Under "Event Source" select "Schedule". You're now able to select the frequency with which you want the event to be triggered. You can select an interval of minutes, hours, or days, or you can create a custom schedule using a Cron expression. (If you want to control the exact time that an event is triggered, it's best to use a Cron expression.) Under "Targets", select "Lambda function" and your function name. There's no need to configure the version/alias or input because the Lambda function isn't using any of those. Click the "Configure Details" button. You'll be brought to a second dialog.

In this dialog, fill in a meaningful name for your event (and optional description) and then click "Create Rule". Rules are on by default so your new event should be triggered at the next interval. The Lambda function will then be called and regenerate the website.


This website has been running on the setup described in this post for over a month. In fact, this post was written ahead of time and published using my AWS Cloudwatch event and Lambda function. The functionality is the same as my previous setup with Jenkins and S3, however, this setup costs $0 compared to $14. I only run my Cloudwatch event two times a week (I'm not posting much these days) and each run of the Lambda function takes under two seconds to complete, which means I fall into the free tier and I'm not charged anything.

The Lambda free tier is one million requests and 400,000 GB-seconds per month. A GB-second is one second of execution time with 1 GB of allocated memory. The Lambda function created in this post uses the default memory allocation of 128 MB. If you figure out the match, you'll still be in the free tier even if you run your Lambda function every hour of the day each month. As the Lambda function only sends off an HTTPS request and then Netlify does the build, the real work isn't done inside of Lambda.

I've found this setup to be very simple and cost-efficient, not to mention a lot less complicated. I no longer have to log into a Jenkins server to figure out why a build of the website failed. There's just one small function to manage and all of the important information is displayed in the Netlify dashboard.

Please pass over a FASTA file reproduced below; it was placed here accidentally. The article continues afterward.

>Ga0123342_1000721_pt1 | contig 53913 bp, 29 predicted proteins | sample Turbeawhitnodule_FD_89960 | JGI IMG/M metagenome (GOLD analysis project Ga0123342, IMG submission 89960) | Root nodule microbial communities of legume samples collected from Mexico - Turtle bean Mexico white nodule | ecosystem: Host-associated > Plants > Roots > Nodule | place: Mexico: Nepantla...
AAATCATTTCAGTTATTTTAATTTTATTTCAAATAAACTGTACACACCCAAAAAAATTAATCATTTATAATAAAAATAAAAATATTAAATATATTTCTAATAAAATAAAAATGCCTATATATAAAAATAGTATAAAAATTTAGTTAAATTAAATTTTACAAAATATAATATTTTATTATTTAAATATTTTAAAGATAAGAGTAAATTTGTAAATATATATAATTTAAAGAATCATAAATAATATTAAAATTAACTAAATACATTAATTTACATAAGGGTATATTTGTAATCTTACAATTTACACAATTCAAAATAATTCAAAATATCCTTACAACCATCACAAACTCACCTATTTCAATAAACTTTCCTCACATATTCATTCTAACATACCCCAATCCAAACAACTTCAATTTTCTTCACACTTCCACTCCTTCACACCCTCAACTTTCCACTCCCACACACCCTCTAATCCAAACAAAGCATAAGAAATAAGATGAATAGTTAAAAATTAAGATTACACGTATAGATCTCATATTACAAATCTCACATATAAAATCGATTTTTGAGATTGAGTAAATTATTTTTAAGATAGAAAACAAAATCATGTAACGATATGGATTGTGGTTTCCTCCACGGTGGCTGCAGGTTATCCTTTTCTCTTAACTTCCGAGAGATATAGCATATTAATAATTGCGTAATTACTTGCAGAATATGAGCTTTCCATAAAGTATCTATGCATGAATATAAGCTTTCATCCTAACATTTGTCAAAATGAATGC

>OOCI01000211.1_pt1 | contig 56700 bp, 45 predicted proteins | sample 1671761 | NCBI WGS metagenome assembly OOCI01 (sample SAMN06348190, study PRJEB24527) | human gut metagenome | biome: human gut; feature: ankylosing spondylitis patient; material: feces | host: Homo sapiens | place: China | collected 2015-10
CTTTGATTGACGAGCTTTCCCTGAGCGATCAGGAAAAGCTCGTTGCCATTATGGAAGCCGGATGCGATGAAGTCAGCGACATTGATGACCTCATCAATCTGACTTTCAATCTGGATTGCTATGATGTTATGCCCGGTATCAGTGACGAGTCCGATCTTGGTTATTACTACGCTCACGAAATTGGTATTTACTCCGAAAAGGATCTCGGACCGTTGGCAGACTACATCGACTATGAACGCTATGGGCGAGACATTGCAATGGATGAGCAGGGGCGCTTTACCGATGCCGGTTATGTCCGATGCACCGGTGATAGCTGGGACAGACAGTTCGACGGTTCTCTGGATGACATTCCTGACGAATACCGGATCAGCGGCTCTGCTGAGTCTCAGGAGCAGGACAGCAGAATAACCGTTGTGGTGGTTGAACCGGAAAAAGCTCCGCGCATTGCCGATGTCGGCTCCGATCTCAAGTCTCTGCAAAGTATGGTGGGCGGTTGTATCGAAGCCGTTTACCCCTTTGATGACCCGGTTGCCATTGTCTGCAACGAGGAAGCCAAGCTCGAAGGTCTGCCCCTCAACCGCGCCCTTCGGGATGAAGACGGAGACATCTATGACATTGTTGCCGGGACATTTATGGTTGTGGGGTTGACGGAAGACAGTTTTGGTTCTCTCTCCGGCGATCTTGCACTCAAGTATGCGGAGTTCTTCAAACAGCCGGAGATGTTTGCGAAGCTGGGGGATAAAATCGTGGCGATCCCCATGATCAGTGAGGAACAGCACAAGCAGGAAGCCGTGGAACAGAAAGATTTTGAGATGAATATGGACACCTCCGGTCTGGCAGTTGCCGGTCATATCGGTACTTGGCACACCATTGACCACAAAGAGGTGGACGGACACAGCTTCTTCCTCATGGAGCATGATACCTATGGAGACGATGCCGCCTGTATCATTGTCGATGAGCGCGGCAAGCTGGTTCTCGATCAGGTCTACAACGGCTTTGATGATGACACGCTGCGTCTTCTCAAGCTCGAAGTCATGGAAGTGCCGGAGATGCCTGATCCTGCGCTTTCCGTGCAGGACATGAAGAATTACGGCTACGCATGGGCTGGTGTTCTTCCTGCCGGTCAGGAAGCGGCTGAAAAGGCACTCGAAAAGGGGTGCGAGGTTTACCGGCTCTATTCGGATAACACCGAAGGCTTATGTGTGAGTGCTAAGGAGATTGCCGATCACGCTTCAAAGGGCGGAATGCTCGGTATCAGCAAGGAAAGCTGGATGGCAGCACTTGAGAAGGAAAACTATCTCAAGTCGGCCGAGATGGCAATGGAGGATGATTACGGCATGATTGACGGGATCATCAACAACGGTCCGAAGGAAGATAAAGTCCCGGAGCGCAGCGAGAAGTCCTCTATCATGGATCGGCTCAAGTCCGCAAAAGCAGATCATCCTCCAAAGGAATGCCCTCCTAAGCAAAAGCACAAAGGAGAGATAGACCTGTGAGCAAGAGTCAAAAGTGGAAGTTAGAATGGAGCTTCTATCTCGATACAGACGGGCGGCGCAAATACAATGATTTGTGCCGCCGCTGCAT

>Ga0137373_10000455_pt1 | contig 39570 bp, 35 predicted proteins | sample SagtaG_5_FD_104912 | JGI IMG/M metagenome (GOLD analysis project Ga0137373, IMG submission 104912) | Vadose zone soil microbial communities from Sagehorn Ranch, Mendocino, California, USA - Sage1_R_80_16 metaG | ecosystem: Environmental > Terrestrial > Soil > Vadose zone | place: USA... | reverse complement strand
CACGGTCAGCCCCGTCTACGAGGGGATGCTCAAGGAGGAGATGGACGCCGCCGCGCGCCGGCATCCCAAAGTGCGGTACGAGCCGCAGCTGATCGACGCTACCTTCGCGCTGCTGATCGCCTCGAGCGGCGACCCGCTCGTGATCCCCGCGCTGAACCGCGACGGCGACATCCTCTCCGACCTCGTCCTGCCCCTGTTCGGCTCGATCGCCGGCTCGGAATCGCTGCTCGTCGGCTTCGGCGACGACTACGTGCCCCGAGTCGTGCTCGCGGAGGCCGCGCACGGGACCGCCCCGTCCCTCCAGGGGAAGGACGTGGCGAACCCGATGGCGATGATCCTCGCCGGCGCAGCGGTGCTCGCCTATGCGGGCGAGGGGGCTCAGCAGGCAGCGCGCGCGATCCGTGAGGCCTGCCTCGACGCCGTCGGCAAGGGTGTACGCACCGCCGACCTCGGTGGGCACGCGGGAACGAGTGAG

The most important thing to remember when using this setup is to set the date field of each post to some time in the future. When the Cloudwatch event triggers the Lambda function to execute, only those posts with a date in the past will be generated. You can play around with the timing of the Cloudwatch event to best suit your frequency of posts, and keep in mind that Netlify automatically builds the site whenever a change is pushed, so you still have just-in-time updates as needed.

  1. Netlify (
  2. Jekyll (
  3. Netlify Webhooks - Incoming Hooks (
  4. AWS Console - Lambda (
  5. AWS Console - Cloudwatch (
Categories: Tech-n-law-ogy

The inception of ESLint

Mon, 02/26/2018 - 19:00

If you're like me, you probably use a lot of open source tools every day without thinking about how they got started. Few projects share the "why" of their creation: the actual problem they were trying to solve and when they first came across that problem. You can, of course, benefit from open source projects without understanding their origin story, but I always find it interesting to hear about how it all started.

I recently realized that I'd never shared the origin story of ESLint. I've shared some of the decisions I made along the way in previous posts but never the initial domino that fell and led to ESLint's creation. As you will see, ESLint wasn't created through some divine intervention or stroke of insight, but rather through a series of events that eventually built up to ESLint's creation.

The bug

I was still fairly new at Box when a teammate was working on a strange bug. A client had reported problems using the web application in Internet Explorer 7 (we were probably one of the last companies supporting IE7 at that point). A developer had apparently used the native XMLHttpReqest object in some JavaScript code instead of our in-house wrapper. This wasn't a problem for any other browser, and there wasn't a problem testing with IE7 internally. The problem occurred because the client had an internal security policy that disabled ActiveX in Internet Explorer, and since the native XMLHttpRequest object in IE7 was really just a wrapper around the ActiveX object, it was blocked as well.